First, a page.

|Chemical and physical data|
|Molar mass||386.55 g·mol−1|
|3D model (JSmol)|
Oliceridine (developmental code name TRV-130; tentative brand name Olinvo) is an opioid drug that is under evaluation in human clinical trials for the intravenous treatment of severe acute pain. It is a μ-opioid receptor biased agonist developed by Trevena. In cell-based (in vitro) research, oliceridine elicits robust G protein signaling, with potency and efficacy similar to that of morphine, but with less β-arrestin 2 recruitment and receptor internalization—thus, it may have fewer adverse effects than morphine. In general, in vitro potency does not guarantee any clinical relevance in humans.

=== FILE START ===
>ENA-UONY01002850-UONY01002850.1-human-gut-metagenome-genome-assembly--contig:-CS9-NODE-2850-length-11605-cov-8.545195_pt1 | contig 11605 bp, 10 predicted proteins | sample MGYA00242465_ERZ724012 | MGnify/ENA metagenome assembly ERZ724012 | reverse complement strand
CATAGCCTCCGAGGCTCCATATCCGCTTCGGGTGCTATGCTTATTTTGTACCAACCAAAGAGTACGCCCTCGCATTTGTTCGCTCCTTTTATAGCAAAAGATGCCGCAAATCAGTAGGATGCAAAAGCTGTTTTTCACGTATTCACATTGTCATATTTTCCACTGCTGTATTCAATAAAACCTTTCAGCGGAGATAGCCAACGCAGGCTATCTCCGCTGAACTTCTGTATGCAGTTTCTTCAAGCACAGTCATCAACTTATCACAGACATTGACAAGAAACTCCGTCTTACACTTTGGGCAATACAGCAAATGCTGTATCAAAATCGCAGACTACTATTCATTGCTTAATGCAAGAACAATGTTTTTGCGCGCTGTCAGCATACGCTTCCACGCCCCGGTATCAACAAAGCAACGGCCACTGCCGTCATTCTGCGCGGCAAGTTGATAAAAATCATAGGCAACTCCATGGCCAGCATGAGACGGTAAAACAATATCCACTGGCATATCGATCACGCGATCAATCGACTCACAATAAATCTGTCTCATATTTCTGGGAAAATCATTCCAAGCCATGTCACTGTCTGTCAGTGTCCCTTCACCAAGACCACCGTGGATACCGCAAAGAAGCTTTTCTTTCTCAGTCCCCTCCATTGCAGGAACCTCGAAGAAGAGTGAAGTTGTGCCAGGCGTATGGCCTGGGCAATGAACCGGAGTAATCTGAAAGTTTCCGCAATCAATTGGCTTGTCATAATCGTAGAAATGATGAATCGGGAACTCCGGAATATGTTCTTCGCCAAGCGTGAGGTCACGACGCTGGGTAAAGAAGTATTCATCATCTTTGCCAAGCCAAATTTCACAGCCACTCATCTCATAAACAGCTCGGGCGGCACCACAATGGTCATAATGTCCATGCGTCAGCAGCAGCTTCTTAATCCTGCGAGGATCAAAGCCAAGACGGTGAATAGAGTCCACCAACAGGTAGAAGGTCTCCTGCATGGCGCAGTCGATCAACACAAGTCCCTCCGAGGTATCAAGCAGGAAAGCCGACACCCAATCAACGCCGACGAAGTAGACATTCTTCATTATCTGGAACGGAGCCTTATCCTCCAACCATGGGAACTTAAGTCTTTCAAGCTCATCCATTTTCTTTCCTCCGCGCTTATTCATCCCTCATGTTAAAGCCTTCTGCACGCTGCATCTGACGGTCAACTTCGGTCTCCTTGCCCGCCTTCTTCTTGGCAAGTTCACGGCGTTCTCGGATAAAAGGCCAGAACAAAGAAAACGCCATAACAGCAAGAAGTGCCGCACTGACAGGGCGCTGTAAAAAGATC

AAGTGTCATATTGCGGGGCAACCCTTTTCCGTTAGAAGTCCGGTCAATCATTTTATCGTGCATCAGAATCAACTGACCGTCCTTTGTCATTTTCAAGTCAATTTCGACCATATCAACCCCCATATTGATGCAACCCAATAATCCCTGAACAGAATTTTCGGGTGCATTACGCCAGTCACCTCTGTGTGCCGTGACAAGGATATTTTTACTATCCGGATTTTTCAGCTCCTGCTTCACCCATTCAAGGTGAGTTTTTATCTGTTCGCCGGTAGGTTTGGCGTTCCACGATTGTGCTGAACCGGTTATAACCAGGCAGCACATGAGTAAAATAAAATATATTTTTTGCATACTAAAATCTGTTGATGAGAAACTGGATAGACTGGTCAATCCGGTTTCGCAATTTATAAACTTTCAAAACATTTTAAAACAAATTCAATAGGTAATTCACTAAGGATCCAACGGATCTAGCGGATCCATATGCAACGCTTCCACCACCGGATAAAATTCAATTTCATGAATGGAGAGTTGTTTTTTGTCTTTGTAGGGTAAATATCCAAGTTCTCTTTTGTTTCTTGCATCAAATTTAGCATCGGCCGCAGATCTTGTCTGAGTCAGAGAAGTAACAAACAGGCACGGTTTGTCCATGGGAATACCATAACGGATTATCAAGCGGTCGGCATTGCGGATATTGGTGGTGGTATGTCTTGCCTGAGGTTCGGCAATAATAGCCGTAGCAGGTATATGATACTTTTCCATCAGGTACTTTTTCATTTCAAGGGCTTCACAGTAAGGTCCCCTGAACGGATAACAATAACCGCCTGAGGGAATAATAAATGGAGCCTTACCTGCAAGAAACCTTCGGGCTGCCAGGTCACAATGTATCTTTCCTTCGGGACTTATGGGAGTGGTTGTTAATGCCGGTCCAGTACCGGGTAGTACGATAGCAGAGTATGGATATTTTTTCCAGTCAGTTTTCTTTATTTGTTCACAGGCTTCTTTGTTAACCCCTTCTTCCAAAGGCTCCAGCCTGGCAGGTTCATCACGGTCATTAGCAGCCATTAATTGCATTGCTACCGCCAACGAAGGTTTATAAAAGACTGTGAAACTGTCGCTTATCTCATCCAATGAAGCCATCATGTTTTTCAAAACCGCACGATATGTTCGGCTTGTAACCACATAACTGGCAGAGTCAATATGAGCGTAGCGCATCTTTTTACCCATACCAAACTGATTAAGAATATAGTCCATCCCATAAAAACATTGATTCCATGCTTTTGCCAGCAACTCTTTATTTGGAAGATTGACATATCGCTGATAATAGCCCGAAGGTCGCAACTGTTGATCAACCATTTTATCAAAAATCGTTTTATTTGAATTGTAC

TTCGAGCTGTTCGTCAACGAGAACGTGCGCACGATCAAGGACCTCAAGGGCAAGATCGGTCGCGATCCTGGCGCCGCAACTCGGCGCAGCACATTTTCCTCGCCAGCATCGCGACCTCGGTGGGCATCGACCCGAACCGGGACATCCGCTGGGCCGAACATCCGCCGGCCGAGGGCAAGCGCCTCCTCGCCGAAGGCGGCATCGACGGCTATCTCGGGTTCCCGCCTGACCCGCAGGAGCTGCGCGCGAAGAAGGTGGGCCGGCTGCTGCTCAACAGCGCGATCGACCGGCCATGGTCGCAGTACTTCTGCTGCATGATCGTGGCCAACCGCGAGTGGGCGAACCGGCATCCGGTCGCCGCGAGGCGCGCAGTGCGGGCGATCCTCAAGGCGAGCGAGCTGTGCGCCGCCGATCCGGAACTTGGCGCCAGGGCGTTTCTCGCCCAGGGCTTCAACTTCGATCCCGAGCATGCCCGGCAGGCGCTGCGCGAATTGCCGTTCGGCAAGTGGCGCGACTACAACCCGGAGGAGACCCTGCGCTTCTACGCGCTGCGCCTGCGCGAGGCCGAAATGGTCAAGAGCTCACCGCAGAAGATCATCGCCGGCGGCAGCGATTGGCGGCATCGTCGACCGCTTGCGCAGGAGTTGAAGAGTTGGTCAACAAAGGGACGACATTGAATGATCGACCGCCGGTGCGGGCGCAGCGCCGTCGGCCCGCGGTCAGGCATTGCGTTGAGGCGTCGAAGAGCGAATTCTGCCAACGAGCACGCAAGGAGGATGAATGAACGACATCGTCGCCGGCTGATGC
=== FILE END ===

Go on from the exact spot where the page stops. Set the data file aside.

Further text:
An FDA advisory committee voted against the approval of oliceridine in 2018, due to concerns that the benefit of the drug did not exceed the risk. The risks of oliceridine include prolongation of the QT interval on the ECG, and depression of the respiratory drive (which could cause a person to stop breathing). As a result of the committee's vote, the FDA declined to approve oliceridine, citing safety concerns.
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